Creeping Juniper Blue Rug: What Is It?
The name “creepy” comes from the fact that these trees are often found near water sources or along streams. They have a tendency to grow very close together so they form small colonies. These colonies may even overlap each other. This makes them look like little creepy crawly things! Creepy crawly thingies are usually greenish-brown with white stripes running down their bodies and limbs. They are not poisonous, but they do cause a rash if touched.
Creeping Juniper Blue Rugs: How To Plant Them
There are several different kinds of creeping juniper. There is the common creeping juniper (Juniperus communis), which looks similar to the blue rugs pictured above. There is also the dwarf creeping juniper (Juniperus deppeana) which grows to only about 6 inches tall.
They are usually smaller than the common variety.
How To Care For Creeping Juniper Blue Rugs:
They need plenty of sunlight and good drainage to thrive. You will want to make sure there are no standing water spots around your house or garden where they could get wet and drown. The swamps and bogs that they are used to growing in have very wet soil so they do not do well if kept in standing water.
They do prefer soil that is rich and loamy, with good drainage, so you might want to mix some sand and compost into your soil before planting. They are used to growing in sandy loam so you don’t want to plant them in a clay-rich soil or they might not be able to get the oxygen they need.
Make sure you keep them watered during the first year after planting, but do not over water. Water until the soil is evenly moist (not soggy) and then wait for that moisture to be absorbed (after it is, then you can water them again). After they are established, they will no longer need as much water since their roots will have reached down deeper into the soil to find what they need.
Creeping junipers do not prefer an excessively hot environment. They do best in the temperate zones with moderate temperatures. If you are having a particularly warm summer, then you might want to make sure they are getting enough water.
Creeping junipers like the ones pictured above tend to grow in swampy, marshy areas near bodies of water so they are accustomed to a certain amount of humidity in the air.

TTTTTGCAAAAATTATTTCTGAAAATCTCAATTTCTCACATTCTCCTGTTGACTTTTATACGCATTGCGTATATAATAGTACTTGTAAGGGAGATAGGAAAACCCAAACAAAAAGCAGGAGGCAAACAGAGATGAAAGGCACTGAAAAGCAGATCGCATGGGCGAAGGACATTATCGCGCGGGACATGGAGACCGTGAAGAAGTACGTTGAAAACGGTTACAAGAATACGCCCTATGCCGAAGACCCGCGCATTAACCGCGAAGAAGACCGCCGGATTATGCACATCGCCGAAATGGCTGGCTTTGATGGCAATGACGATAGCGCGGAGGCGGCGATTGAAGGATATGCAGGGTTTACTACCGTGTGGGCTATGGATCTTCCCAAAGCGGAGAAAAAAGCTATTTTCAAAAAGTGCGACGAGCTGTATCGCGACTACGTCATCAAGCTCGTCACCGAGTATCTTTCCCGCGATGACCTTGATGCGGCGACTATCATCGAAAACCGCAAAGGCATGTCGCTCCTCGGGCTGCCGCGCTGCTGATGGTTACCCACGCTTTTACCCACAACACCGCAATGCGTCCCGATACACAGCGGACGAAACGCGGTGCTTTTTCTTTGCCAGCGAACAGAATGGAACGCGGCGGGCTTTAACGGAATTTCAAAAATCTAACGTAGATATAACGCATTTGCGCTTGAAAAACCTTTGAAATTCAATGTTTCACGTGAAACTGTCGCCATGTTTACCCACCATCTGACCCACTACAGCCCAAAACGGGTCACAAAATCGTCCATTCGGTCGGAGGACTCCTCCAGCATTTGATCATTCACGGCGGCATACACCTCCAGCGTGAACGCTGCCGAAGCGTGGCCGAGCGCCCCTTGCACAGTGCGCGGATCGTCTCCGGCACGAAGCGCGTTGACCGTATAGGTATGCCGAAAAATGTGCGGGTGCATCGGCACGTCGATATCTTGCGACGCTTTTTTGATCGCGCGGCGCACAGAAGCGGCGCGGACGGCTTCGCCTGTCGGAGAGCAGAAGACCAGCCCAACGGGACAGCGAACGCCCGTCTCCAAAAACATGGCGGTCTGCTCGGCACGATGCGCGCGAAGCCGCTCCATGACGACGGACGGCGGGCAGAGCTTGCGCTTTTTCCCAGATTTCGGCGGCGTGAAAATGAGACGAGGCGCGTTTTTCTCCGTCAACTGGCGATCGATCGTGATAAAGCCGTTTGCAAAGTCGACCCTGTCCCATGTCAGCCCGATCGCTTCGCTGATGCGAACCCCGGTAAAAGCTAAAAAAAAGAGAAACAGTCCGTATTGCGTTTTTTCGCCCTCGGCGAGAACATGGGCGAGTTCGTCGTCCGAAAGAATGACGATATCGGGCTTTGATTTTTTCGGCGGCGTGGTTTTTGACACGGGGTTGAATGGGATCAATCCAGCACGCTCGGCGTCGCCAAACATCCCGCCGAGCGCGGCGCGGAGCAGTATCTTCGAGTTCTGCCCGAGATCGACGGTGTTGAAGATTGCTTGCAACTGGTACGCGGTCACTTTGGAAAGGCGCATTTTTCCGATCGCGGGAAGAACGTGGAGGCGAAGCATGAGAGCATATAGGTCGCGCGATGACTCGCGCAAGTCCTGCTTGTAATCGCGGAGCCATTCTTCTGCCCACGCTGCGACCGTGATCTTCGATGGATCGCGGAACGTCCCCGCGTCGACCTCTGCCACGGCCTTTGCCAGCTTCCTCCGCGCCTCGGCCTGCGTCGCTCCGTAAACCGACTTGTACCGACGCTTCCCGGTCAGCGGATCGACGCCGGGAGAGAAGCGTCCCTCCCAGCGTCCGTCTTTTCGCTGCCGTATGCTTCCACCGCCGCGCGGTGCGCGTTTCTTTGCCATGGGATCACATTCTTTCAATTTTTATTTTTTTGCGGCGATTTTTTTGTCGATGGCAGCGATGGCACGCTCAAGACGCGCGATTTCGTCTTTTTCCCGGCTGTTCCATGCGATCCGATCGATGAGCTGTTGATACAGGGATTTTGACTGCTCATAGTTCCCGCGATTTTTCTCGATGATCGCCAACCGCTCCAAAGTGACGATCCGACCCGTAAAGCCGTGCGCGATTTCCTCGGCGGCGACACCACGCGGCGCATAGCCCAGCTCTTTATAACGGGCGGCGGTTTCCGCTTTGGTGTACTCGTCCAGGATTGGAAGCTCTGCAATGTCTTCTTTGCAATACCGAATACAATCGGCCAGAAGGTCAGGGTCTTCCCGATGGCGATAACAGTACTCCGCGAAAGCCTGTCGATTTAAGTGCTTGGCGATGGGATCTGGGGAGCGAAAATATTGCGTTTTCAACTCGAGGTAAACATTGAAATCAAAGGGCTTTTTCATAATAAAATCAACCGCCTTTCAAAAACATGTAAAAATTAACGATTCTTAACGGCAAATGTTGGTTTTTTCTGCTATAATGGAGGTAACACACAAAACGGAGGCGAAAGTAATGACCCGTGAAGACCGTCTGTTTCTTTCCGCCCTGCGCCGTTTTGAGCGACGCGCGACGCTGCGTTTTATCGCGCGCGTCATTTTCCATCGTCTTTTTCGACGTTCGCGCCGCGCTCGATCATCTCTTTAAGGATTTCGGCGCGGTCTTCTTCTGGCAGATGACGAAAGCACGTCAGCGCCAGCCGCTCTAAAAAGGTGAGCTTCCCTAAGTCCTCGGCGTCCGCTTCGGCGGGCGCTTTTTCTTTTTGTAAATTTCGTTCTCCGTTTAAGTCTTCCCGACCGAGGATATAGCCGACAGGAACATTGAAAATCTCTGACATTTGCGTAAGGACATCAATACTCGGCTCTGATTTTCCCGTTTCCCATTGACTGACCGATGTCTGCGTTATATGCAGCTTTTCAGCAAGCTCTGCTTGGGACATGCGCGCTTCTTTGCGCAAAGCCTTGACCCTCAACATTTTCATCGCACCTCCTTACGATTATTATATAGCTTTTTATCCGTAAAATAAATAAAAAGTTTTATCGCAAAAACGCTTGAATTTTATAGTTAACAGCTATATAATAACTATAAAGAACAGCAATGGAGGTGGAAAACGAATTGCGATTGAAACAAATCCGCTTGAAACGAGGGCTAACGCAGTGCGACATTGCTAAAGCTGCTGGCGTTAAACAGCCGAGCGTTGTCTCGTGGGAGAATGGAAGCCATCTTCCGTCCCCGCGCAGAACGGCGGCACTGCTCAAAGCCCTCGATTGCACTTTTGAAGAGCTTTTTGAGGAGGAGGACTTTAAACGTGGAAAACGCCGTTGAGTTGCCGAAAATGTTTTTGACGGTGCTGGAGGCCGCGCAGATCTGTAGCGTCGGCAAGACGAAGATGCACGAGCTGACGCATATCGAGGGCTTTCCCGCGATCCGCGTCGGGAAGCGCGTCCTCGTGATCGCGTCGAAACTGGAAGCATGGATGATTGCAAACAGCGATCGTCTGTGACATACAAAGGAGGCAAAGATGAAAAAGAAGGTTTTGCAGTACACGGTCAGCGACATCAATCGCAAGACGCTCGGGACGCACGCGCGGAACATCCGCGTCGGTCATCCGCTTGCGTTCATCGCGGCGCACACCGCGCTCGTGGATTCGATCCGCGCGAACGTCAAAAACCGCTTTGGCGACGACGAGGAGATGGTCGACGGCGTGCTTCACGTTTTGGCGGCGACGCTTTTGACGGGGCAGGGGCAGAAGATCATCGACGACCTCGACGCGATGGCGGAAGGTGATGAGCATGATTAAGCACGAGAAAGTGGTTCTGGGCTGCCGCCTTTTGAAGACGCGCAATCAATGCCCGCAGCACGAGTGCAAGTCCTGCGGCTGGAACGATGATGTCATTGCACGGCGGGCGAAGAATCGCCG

If you have a creeping juniper that is abnormally yellow or brown, this might be due to an excessive amount of dryness. Creeping junipers do not like dryness, or excessive cold.
Types Of Creeping Junipers:
Common Creeping Juniper (Juniperus communis)
The common creeping juniper is native to some parts of North America, Europe and Asia. It can be grown from seed, but it takes longer to germinate and grow. It also tends to take on the characteristics of the climate in which it grows.
If grown in a colder or hotter climate, then it will tend to grow differently.
The common creeping juniper usually grows in a low bush form with multiple branches. It spreads out and tends to cover an area rather than growing tall. It can get as wide as 4 feet across and as high as 3 feet, but these measurements are only for mature plants.
Younger plants will stay lower to the ground.
This type of juniper is ideal for someone who wants a lot of juniper coverage, but does not have a lot of room. It’s also nice because it grows slowly. It can take up to 10 years for it to really start taking on its own unique shape so if you don’t like something about how it is growing, then you can change its growth during these formative years.
When mature, the common creeping juniper has small green leaves that grow in clusters. It also has a pinkish-white bell-shaped flower and a reddish brown berry (which can be eaten by birds or larger mammals). When it is mature, the creeping juniper will produce a nice red-brown color that contrasts nicely against the green foliage.
Its berries will also turn red when ripe.
Common Creeping Junipers can be kept shorter by trimming. They can also be kept lower to the ground by planting them in a depression.
The common creeping juniper is susceptible to scale insects, spider mites and aphids. These can be treated with an insecticide, but junipers in general are fairly resistant to disease and pests provided that they are planted in healthy soil.
Foamflower Juniper (Juniperus virginiana “Blue Pacific”)
The foamflower juniper is native to the eastern part of North America.
Sources & references used in this article:
An ecological study of creeping juniper (Juniperus horizontalis Moench.) in Montana by JG Miller – 1978 – scholarworks.montana.edu
Dual extraction of essential oil and podophyllotoxin from creeping juniper (Juniperus horizontalis) by CL Cantrell, VD Zheljazkov, CR Carvalho, T Astatkie… – Plos One, 2014 – journals.plos.org
Landscape plant lists for salt tolerance assessment by S Miyamoto, I Martinez, M Padilla… – USDI Bureau of …, 2004 – plantanswers.com
Influence of canopy characteristics of one-seed juniper on understory grasses. by MR Schott, RD Pieper – Rangeland Ecology & …, 1985 – journals.uair.arizona.edu
Effects of exotic plants on native ungulate use of habitat by MA Trammell, JL Butler – The Journal of wildlife management, 1995 – JSTOR
Selecting landscape plants: ground covers by D Relf, BL Appleton – 1997 – vtechworks.lib.vt.edu